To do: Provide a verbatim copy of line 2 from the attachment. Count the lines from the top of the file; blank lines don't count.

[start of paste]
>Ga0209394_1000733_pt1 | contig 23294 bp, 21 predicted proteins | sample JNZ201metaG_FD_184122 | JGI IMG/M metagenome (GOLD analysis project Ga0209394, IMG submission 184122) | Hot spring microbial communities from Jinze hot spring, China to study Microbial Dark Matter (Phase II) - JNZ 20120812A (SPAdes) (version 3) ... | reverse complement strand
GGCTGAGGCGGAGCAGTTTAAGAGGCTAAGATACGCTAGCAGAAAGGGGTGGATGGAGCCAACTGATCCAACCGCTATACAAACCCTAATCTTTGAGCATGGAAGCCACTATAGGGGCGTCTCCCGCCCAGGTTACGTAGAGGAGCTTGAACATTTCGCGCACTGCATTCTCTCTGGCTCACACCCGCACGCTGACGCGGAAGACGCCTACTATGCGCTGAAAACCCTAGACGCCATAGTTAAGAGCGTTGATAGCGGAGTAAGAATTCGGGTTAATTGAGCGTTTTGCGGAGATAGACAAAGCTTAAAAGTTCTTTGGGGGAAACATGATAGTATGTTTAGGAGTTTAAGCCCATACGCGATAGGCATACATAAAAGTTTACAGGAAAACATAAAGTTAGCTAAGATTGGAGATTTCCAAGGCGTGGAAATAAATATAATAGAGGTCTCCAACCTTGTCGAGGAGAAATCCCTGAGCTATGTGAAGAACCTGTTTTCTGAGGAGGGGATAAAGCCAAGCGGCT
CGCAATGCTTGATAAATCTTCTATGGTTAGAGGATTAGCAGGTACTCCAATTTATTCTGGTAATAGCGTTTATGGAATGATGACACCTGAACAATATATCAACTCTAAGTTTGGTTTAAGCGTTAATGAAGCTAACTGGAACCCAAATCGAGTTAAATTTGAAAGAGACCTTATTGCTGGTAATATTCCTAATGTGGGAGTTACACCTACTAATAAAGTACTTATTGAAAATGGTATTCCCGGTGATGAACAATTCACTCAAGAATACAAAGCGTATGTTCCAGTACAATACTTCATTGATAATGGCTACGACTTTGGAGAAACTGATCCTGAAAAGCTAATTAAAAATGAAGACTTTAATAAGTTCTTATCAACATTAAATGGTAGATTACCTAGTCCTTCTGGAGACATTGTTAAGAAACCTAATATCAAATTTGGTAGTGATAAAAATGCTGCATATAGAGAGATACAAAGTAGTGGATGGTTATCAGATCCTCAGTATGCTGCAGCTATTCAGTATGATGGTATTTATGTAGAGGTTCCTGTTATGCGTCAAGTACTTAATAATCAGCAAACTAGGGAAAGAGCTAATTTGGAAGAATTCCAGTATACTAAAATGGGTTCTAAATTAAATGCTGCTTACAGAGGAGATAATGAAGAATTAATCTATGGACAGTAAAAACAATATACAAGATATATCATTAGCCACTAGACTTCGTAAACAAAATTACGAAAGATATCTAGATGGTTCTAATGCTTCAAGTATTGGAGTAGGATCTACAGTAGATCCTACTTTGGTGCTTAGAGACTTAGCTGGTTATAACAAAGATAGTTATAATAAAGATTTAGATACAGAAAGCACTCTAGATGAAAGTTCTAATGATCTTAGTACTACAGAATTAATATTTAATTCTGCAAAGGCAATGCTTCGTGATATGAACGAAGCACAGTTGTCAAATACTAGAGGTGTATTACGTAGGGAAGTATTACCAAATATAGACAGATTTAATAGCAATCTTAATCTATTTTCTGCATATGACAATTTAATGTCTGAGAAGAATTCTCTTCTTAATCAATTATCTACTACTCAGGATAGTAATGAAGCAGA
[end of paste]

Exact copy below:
GGCTGAGGCGGAGCAGTTTAAGAGGCTAAGATACGCTAGCAGAAAGGGGTGGATGGAGCCAACTGATCCAACCGCTATACAAACCCTAATCTTTGAGCATGGAAGCCACTATAGGGGCGTCTCCCGCCCAGGTTACGTAGAGGAGCTTGAACATTTCGCGCACTGCATTCTCTCTGGCTCACACCCGCACGCTGACGCGGAAGACGCCTACTATGCGCTGAAAACCCTAGACGCCATAGTTAAGAGCGTTGATAGCGGAGTAAGAATTCGGGTTAATTGAGCGTTTTGCGGAGATAGACAAAGCTTAAAAGTTCTTTGGGGGAAACATGATAGTATGTTTAGGAGTTTAAGCCCATACGCGATAGGCATACATAAAAGTTTACAGGAAAACATAAAGTTAGCTAAGATTGGAGATTTCCAAGGCGTGGAAATAAATATAATAGAGGTCTCCAACCTTGTCGAGGAGAAATCCCTGAGCTATGTGAAGAACCTGTTTTCTGAGGAGGGGATAAAGCCAAGCGGCT